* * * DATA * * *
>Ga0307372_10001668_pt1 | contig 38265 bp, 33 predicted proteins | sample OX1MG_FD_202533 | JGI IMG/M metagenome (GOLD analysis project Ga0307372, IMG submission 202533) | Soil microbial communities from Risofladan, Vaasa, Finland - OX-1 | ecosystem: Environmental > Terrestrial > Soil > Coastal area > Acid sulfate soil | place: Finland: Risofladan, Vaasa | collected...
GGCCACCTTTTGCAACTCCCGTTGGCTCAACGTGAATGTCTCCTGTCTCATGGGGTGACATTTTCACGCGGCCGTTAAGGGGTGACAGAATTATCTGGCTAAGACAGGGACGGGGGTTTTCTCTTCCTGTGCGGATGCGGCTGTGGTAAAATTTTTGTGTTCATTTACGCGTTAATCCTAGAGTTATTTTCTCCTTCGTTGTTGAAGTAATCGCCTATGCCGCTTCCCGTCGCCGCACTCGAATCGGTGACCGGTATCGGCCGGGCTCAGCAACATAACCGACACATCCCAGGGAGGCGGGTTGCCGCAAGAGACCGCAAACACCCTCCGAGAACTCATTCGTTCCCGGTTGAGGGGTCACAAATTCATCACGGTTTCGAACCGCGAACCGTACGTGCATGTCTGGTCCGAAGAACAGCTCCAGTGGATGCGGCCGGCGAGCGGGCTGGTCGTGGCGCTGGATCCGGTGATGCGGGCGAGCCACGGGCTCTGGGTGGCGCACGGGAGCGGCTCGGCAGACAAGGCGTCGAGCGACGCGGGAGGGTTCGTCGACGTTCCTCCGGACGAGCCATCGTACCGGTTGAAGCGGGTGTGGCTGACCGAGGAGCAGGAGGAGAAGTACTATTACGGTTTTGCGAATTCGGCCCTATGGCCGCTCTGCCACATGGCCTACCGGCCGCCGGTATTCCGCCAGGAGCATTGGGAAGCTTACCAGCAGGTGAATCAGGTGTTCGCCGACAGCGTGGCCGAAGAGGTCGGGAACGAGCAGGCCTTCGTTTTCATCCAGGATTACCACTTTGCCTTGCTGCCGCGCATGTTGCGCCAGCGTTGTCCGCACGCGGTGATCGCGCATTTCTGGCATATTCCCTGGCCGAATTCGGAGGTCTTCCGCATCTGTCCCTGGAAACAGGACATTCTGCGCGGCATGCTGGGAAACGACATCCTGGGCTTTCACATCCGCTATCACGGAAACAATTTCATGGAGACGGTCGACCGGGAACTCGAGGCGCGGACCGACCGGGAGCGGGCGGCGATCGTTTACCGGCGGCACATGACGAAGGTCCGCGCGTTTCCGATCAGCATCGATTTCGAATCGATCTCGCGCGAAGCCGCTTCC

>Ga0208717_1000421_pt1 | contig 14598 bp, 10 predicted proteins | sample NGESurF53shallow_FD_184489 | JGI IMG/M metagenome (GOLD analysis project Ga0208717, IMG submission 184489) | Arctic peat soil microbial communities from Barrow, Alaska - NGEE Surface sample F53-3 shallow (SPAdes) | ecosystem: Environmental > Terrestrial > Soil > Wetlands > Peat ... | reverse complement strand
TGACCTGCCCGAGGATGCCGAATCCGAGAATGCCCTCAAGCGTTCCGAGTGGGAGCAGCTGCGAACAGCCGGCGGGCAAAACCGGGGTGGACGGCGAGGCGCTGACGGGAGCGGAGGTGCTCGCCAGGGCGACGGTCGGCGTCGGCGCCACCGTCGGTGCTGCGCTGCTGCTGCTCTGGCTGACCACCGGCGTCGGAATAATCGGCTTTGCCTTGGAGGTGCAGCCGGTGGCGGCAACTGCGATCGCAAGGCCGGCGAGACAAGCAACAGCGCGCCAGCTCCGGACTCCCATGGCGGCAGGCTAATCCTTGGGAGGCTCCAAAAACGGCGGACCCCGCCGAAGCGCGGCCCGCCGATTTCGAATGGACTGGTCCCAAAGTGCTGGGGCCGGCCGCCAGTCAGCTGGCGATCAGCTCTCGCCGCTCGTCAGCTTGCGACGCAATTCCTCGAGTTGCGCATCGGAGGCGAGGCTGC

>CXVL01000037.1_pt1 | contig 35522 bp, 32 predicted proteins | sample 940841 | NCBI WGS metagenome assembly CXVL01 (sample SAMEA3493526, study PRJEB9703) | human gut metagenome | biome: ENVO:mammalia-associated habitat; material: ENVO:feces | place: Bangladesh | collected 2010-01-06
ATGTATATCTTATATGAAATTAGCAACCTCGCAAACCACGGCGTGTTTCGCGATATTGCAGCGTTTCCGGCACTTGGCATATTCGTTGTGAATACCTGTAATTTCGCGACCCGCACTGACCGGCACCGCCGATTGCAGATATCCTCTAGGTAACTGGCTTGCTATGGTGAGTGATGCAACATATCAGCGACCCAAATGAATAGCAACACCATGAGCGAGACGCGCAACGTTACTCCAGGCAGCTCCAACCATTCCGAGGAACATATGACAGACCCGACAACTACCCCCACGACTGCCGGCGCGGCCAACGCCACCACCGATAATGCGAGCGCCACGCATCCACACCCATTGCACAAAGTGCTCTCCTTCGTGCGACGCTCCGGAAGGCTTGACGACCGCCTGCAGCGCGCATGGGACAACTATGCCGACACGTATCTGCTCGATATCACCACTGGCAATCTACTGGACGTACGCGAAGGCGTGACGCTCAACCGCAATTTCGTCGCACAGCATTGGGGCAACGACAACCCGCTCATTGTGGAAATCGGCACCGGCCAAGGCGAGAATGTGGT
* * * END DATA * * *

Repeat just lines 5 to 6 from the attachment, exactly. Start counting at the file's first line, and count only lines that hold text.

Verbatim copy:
>CXVL01000037.1_pt1 | contig 35522 bp, 32 predicted proteins | sample 940841 | NCBI WGS metagenome assembly CXVL01 (sample SAMEA3493526, study PRJEB9703) | human gut metagenome | biome: ENVO:mammalia-associated habitat; material: ENVO:feces | place: Bangladesh | collected 2010-01-06
ATGTATATCTTATATGAAATTAGCAACCTCGCAAACCACGGCGTGTTTCGCGATATTGCAGCGTTTCCGGCACTTGGCATATTCGTTGTGAATACCTGTAATTTCGCGACCCGCACTGACCGGCACCGCCGATTGCAGATATCCTCTAGGTAACTGGCTTGCTATGGTGAGTGATGCAACATATCAGCGACCCAAATGAATAGCAACACCATGAGCGAGACGCGCAACGTTACTCCAGGCAGCTCCAACCATTCCGAGGAACATATGACAGACCCGACAACTACCCCCACGACTGCCGGCGCGGCCAACGCCACCACCGATAATGCGAGCGCCACGCATCCACACCCATTGCACAAAGTGCTCTCCTTCGTGCGACGCTCCGGAAGGCTTGACGACCGCCTGCAGCGCGCATGGGACAACTATGCCGACACGTATCTGCTCGATATCACCACTGGCAATCTACTGGACGTACGCGAAGGCGTGACGCTCAACCGCAATTTCGTCGCACAGCATTGGGGCAACGACAACCCGCTCATTGTGGAAATCGGCACCGGCCAAGGCGAGAATGTGGT